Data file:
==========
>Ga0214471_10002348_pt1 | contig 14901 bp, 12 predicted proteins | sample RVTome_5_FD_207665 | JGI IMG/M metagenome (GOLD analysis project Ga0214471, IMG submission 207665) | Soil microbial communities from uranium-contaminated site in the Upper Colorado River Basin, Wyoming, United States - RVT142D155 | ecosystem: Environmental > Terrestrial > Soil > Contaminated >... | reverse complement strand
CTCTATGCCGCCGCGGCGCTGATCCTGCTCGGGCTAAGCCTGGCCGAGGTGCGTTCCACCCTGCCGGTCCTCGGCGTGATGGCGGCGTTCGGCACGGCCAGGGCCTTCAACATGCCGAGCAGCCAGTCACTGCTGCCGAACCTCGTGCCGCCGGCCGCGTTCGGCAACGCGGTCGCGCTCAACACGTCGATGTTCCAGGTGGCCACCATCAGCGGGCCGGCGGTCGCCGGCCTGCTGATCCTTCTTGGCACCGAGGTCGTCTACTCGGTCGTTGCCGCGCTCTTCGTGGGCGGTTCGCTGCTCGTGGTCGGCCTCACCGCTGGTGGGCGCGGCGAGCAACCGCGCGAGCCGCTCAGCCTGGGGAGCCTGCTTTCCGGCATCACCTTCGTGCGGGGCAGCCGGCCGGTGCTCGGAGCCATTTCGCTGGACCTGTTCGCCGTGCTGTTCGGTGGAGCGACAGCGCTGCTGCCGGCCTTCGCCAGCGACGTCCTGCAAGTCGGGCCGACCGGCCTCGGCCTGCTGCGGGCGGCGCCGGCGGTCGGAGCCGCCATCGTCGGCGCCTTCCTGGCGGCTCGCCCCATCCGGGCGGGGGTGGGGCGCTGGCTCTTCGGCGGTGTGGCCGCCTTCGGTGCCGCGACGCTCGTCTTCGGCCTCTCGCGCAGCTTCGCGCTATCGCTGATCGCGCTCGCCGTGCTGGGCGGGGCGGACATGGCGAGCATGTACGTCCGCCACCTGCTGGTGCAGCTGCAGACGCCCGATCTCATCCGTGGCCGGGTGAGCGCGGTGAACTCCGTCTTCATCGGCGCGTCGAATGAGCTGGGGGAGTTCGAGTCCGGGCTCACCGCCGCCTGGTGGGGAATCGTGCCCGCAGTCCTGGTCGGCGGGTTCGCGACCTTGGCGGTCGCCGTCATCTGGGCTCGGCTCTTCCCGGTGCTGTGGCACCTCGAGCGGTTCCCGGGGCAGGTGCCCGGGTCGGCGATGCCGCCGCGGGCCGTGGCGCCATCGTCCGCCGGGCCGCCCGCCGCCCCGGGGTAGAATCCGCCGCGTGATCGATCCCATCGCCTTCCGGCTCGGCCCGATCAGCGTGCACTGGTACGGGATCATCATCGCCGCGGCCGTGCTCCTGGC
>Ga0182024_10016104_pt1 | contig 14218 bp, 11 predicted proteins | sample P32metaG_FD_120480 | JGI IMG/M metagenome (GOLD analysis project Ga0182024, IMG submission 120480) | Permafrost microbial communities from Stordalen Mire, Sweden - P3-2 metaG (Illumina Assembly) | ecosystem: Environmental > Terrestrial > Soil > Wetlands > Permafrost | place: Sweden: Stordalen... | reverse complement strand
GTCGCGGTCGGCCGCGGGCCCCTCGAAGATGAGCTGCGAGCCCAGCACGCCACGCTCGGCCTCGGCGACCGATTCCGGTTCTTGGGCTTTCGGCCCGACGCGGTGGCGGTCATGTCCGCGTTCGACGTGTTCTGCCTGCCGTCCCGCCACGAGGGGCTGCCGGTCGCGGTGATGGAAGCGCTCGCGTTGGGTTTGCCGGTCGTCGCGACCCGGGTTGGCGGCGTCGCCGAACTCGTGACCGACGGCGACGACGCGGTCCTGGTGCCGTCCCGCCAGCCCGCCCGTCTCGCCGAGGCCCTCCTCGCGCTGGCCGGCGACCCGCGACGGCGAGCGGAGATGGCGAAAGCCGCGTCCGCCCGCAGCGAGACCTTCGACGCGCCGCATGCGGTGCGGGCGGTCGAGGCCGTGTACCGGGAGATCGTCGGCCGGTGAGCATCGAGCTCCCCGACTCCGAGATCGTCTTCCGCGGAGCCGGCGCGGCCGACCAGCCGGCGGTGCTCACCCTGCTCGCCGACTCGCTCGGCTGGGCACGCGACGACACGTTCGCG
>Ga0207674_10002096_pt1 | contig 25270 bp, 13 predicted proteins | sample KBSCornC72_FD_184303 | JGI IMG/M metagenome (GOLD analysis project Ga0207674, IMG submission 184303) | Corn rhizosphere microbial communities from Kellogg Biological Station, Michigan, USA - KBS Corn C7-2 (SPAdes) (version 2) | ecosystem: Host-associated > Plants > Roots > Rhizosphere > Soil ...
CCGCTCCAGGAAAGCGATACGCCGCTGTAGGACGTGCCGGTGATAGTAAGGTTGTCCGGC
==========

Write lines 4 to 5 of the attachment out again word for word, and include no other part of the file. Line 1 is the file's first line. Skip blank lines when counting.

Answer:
GTCGCGGTCGGCCGCGGGCCCCTCGAAGATGAGCTGCGAGCCCAGCACGCCACGCTCGGCCTCGGCGACCGATTCCGGTTCTTGGGCTTTCGGCCCGACGCGGTGGCGGTCATGTCCGCGTTCGACGTGTTCTGCCTGCCGTCCCGCCACGAGGGGCTGCCGGTCGCGGTGATGGAAGCGCTCGCGTTGGGTTTGCCGGTCGTCGCGACCCGGGTTGGCGGCGTCGCCGAACTCGTGACCGACGGCGACGACGCGGTCCTGGTGCCGTCCCGCCAGCCCGCCCGTCTCGCCGAGGCCCTCCTCGCGCTGGCCGGCGACCCGCGACGGCGAGCGGAGATGGCGAAAGCCGCGTCCGCCCGCAGCGAGACCTTCGACGCGCCGCATGCGGTGCGGGCGGTCGAGGCCGTGTACCGGGAGATCGTCGGCCGGTGAGCATCGAGCTCCCCGACTCCGAGATCGTCTTCCGCGGAGCCGGCGCGGCCGACCAGCCGGCGGTGCTCACCCTGCTCGCCGACTCGCTCGGCTGGGCACGCGACGACACGTTCGCG
>Ga0207674_10002096_pt1 | contig 25270 bp, 13 predicted proteins | sample KBSCornC72_FD_184303 | JGI IMG/M metagenome (GOLD analysis project Ga0207674, IMG submission 184303) | Corn rhizosphere microbial communities from Kellogg Biological Station, Michigan, USA - KBS Corn C7-2 (SPAdes) (version 2) | ecosystem: Host-associated > Plants > Roots > Rhizosphere > Soil ...